CHURCH, JOHN, militia officer and businessman; b. 30 Sept. 1757; d. 19 Oct. 1839 in Churchville (Sweetsburg), Lower Canada.
Little is known of John Church’s origins. He is thought to have been a descendant of a family from the Palatinate (Federal Republic of Germany) that is believed to have emigrated around 1710 to the Hudson valley in the colony of New York. The family name, it would seem, evolved from Shirts or Shertz into Church. At the time of the American revolution Church is supposed to have crossed into Quebec to offer his services to the crown. He may then have joined John Burgoyne*’s army. A year after hostilities ended, in 1784, he went to live at Caldwell’s Manor, near Missisquoi Bay. He soon married Tryphena Huntington, who had also come from the Hudson valley, and they apparently had five children, a son and four daughters, all born at Caldwell’s Manor.
On 5 May 1795 Church took the oath of allegiance, a necessary step to obtain land in Lower Canada. In 1799 he moved to Dunham Township with Captain Jacob Ruiter and others. There he found his brother Henry and his sister Catherine’s husband, William Shufelt, who had both come a short time before by the trail John Savage* had opened up in 1795; this path became the main route between Shefford Township and Missisquoi Bay.
After buying a lot from surveyor Jesse Pennoyer* in 1800, Church decided to settle in Dunham Township. His choice of land was a good one, since it included the site on which Churchville (later the village of Sweetsburg) was to develop. He would enlarge his holdings by further purchases. Being a genuine loyalist did not, apparently, lead Church to make large claims. In 1803, however, as associates of Henry Ruiter he and his brother Henry obtained land in Potton Township. But they do not seem to have been interested in the properties and had probably acted in a nominal capacity, like many others, in return for some compensation.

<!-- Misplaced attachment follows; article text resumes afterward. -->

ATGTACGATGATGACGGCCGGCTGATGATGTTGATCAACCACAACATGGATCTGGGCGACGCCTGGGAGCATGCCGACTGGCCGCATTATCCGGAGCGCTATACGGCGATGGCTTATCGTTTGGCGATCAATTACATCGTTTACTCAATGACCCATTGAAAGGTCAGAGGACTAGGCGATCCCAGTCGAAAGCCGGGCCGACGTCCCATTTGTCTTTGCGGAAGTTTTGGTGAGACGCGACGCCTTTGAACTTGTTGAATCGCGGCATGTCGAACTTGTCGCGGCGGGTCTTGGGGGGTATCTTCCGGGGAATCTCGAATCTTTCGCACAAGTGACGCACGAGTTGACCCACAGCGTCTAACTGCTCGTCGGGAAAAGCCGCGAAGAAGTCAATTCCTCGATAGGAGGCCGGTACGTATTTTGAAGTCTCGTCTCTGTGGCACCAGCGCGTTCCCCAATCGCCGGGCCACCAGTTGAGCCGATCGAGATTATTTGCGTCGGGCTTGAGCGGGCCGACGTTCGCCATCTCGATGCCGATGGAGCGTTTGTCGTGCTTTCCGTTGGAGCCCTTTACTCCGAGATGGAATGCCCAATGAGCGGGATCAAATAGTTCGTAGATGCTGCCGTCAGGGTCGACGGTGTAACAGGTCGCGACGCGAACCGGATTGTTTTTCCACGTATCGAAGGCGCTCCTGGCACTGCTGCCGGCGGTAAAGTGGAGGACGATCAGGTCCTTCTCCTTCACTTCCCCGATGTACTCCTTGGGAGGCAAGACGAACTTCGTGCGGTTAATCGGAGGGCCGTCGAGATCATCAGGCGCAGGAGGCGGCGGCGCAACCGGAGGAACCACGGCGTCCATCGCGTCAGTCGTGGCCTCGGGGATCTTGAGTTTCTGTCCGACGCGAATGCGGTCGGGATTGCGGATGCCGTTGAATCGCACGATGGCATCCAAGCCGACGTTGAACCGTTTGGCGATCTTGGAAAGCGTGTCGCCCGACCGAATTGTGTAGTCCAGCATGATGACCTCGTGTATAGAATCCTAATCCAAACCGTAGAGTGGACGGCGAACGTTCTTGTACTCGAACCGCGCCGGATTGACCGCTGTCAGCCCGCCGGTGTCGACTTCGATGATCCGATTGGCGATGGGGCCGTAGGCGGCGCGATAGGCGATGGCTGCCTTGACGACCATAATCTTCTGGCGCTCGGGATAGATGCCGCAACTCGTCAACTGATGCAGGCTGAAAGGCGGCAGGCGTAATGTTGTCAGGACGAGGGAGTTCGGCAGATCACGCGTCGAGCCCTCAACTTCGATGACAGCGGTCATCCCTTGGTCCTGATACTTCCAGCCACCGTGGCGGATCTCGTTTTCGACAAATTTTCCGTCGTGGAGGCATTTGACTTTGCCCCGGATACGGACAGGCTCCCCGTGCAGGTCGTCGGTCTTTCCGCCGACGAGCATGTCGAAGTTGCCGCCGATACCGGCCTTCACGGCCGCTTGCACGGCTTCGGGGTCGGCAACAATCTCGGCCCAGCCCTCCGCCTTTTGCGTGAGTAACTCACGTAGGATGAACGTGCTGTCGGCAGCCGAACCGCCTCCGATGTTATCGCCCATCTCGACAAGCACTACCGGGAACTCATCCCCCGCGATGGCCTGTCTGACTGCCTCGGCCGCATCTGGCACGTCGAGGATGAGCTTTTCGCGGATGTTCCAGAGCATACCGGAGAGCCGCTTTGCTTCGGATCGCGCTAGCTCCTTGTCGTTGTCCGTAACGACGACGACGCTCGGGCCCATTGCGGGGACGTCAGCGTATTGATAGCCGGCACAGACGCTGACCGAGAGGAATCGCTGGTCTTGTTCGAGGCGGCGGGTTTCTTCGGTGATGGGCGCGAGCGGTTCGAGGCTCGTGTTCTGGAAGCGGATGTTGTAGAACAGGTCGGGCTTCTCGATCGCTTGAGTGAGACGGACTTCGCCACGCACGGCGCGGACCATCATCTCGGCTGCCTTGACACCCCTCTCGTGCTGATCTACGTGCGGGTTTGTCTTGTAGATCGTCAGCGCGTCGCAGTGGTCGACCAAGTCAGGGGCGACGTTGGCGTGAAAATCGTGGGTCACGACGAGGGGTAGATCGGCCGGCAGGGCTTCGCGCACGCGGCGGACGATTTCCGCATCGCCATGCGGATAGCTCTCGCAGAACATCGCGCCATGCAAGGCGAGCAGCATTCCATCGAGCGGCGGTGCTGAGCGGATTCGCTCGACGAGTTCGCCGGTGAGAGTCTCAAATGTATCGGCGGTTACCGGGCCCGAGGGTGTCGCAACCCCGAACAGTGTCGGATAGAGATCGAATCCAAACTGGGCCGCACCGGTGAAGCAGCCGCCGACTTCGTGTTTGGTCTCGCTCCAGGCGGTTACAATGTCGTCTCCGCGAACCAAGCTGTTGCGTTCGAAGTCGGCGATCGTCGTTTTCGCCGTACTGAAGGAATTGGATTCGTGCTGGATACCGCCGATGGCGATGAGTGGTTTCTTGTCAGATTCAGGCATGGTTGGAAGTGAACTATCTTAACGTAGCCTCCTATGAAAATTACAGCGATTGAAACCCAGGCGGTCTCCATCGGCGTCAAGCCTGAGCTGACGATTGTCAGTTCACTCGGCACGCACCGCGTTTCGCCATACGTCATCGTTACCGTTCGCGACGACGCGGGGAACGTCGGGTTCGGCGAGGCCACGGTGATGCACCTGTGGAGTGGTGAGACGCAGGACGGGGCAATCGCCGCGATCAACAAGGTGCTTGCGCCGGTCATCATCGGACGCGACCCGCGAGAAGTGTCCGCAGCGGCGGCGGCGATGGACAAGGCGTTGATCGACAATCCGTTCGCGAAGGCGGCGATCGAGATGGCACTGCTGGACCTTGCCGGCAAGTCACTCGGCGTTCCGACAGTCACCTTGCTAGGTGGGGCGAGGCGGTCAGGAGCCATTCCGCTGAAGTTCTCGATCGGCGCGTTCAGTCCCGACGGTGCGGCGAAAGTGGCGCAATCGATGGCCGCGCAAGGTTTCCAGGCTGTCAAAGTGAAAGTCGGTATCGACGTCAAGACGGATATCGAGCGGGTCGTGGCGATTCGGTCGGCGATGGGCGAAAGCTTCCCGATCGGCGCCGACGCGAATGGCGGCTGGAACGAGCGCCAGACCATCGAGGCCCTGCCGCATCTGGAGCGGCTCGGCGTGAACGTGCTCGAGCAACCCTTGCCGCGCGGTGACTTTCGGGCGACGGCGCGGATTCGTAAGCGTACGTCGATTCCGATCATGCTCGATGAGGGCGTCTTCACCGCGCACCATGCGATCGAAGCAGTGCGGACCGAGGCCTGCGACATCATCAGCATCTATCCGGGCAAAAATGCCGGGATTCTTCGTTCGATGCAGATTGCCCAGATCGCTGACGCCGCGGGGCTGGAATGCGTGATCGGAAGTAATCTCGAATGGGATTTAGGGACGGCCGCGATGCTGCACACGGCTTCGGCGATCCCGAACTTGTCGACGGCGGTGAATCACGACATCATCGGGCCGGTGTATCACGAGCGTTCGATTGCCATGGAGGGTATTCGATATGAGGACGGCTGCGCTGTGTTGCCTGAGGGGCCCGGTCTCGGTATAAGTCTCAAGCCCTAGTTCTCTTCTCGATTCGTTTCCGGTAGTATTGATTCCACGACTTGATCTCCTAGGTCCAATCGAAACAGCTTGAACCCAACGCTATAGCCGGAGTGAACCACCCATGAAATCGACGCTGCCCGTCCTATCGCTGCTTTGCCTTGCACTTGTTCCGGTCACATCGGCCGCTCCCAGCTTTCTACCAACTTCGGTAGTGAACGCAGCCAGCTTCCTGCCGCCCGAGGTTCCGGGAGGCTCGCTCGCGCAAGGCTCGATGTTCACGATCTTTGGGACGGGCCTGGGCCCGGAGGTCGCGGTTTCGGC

Church fairly quickly set up a business in Dunham Township based upon trading ash and potash for essential articles. The enterprise, which was on a busy route, prospered and soon had a smithy, a potashery, and a distillery. In 1814 Church took his son into partnership and around 1819 with his help built a huge brick house, one of the earliest in the region. Eventually the house would become a well-known inn in which large meetings and even weddings were held, but in which gambling was never allowed.
Church’s methods of doing business have remained legendary. He believed that by selling his goods for four times what they cost he was making a four per cent profit. Since he did not know how to write, indeed could barely sign his name, his account-books are full of pictographs. Around 1830 the first post office in Churchville opened in his store, with his son in charge. At that time there was a plan to build a church on an adjacent lot, but a subscription opened by Charles Caleb Cotton, an Anglican clergyman, brought in little money, despite a generous gift from Church.
On 15 May 1804 Church had been commissioned lieutenant in the militia, and in 1805 he was taken on the strength in the 1st Townships Militia Battalion, which had been formed that year; this service involved no great obligation in peace-time, and he even managed not to take part in the War of 1812. Around 1817, however, he was appointed militia captain, a responsibility he fulfilled quite faithfully, although he was forced to complain to the governor, Sir John Coape Sherbrooke*, to obtain repayment of his expenses for travelling to Montreal. It may have been as a result of this claim that he received a land grant in Brome Township.
In 1826 Church renewed the terms of the partnership with his son and he had his will drawn up. Three years later he resigned as militia captain, recommending his son as successor. He apparently retired from business at that time, and in 1830 his son acquired another partner. Unfortunately John Church Jr died in 1831, and in 1833 his wife, Elizabeth Shufelt, also died, leaving three under-age sons. Their joint estate was then sold by auction, and Church was not even present at the family council that followed.
John Church died at Churchville on 19 Oct. 1839, aged 82, surrounded by his relatives, and was buried two days later in the Ruiter family’s little cemetery near his home. His remains were later transferred to their present resting-place in Christ Church cemetery, Sweetsburg. The name Churchville disappeared in 1854, but Church, an honest and good-natured man, was long remembered in the region. He had involved himself in its life and done his best to promote its progress.
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